• Being a conscious consumer by only purchasing and consuming what you need, avoiding single use disposable items wherever possible, and bringing your reusable items with you. Practice gratitude for what you already have!
• When buying clothes, choose items that are well made (so they’ll last you for years and not just a single season), fair trade or locally produced, and from materials that are natural/organic and/or recycled, upcycled or repurposed (not from virgin materials).
• Being kind to yourself and others. Practice compassion, seek to let go of judging, complaining and blaming yourself and others—trust me, you’ll be much happier, more relaxed and energized as a result!
• Smiling! ☺ Smiling keeps you positive, and helps to make those around you happier too.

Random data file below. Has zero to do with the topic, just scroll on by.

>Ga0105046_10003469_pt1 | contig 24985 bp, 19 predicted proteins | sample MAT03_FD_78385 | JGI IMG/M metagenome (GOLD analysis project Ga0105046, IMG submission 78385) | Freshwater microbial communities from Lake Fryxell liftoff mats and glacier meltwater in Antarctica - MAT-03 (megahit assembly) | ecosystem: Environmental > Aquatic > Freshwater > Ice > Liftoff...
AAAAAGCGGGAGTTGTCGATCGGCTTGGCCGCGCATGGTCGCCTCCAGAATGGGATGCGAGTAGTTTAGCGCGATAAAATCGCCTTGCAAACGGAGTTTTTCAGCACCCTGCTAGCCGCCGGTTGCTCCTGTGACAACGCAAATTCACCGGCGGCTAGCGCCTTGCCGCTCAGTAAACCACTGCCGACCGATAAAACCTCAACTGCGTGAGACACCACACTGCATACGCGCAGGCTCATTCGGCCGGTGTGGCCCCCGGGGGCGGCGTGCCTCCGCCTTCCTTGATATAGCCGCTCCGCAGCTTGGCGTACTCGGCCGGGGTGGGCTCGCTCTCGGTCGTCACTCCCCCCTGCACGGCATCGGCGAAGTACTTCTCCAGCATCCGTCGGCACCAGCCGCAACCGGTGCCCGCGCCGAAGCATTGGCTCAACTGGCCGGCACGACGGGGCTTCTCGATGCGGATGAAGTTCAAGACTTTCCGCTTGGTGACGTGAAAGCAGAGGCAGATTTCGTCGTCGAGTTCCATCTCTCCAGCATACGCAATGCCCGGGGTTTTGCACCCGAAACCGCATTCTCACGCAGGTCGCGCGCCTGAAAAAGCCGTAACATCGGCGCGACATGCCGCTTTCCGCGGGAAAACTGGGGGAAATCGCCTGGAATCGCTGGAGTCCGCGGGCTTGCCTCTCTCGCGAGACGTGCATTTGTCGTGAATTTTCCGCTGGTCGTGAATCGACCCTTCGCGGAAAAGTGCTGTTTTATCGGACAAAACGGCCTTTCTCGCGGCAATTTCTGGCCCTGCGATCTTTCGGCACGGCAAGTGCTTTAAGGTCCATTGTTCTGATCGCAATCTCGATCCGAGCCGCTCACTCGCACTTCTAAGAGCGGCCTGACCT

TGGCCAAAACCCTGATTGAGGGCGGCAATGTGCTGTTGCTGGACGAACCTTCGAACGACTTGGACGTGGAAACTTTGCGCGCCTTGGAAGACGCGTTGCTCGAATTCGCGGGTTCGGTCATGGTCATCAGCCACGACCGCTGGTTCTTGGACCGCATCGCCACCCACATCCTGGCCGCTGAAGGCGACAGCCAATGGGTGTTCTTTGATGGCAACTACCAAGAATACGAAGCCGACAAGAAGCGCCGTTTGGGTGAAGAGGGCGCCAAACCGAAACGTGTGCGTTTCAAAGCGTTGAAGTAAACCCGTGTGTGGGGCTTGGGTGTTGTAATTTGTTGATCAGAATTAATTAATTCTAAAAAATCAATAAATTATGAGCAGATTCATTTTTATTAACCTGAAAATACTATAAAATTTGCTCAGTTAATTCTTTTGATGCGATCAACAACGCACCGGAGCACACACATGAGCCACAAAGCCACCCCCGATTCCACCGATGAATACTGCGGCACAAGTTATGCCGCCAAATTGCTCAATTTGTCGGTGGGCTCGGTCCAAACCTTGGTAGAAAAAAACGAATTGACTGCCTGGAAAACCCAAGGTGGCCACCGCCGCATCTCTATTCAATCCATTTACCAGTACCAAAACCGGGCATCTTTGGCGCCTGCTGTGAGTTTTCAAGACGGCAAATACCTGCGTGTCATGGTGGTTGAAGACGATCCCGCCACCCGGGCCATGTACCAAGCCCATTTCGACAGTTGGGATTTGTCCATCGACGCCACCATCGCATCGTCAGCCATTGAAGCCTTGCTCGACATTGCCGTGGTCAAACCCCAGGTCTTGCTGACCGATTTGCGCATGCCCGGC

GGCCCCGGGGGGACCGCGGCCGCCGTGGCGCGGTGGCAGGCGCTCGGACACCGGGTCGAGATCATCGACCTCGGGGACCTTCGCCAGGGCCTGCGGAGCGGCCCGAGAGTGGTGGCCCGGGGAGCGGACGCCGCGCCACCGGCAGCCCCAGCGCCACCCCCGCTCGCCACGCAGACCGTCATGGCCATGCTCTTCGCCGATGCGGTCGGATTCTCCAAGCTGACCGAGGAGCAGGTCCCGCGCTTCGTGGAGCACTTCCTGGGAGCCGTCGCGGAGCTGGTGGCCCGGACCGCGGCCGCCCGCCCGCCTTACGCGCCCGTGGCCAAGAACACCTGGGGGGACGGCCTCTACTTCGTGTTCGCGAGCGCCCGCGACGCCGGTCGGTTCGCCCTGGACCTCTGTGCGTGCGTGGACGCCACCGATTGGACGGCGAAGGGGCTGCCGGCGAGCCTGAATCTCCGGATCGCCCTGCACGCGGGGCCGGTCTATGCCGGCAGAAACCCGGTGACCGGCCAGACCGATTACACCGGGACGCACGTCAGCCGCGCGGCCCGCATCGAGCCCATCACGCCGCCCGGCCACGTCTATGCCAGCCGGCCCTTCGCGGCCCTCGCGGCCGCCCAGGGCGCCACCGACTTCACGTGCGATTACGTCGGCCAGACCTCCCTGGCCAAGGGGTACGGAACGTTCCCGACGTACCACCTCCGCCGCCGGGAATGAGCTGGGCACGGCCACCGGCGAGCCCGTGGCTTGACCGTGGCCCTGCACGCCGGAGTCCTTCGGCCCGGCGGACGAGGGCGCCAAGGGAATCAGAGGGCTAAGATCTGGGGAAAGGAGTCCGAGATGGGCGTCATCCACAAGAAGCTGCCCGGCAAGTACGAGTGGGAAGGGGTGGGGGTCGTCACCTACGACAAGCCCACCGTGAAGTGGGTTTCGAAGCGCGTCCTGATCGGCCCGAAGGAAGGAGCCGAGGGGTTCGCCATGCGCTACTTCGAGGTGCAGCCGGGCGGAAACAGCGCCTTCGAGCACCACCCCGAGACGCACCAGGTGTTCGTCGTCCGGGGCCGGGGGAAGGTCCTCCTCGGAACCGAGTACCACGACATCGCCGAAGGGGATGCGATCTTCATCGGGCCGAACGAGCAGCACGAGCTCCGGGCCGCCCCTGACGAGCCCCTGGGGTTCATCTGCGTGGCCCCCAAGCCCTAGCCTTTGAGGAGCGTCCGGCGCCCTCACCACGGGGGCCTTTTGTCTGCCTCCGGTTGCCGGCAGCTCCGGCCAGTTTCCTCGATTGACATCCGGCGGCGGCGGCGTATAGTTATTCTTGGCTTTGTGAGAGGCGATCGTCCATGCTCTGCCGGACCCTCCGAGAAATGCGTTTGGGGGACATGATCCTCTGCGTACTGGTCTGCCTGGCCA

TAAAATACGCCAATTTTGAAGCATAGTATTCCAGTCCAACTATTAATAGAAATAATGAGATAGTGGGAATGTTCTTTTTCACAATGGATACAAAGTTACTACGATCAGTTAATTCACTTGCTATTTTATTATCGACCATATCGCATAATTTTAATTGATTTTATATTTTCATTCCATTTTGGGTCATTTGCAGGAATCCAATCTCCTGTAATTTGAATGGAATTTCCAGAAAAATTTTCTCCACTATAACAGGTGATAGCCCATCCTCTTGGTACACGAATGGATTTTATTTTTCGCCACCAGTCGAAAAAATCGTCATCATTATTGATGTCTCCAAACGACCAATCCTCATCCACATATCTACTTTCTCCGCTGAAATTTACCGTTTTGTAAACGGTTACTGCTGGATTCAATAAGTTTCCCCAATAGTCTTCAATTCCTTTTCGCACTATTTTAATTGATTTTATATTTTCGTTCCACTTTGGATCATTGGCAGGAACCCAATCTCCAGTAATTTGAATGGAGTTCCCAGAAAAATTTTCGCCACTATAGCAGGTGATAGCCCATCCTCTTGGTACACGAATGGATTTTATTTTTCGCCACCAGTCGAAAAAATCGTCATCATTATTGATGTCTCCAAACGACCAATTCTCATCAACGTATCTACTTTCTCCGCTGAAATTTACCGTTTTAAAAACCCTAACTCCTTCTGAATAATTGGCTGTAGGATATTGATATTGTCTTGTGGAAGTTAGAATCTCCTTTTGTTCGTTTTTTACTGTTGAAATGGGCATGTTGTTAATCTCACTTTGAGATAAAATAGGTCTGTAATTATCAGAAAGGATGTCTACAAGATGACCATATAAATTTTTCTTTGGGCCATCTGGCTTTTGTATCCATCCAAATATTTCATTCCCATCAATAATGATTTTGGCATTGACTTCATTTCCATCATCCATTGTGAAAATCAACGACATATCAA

About Stefani Chan-Wright
Stefani is the co-founder of Ahimsa Eco Solutions, and the Director of Brand and Business Development. She is also a Yoga Teacher and has been teaching Yoga philosophy in teacher trainings in Canada and around the world for over twelve years. She grew up on the tropical island of Borneo playing in the jungles and by the ocean, and as a result of this connection to nature, is passionate about protecting the environment!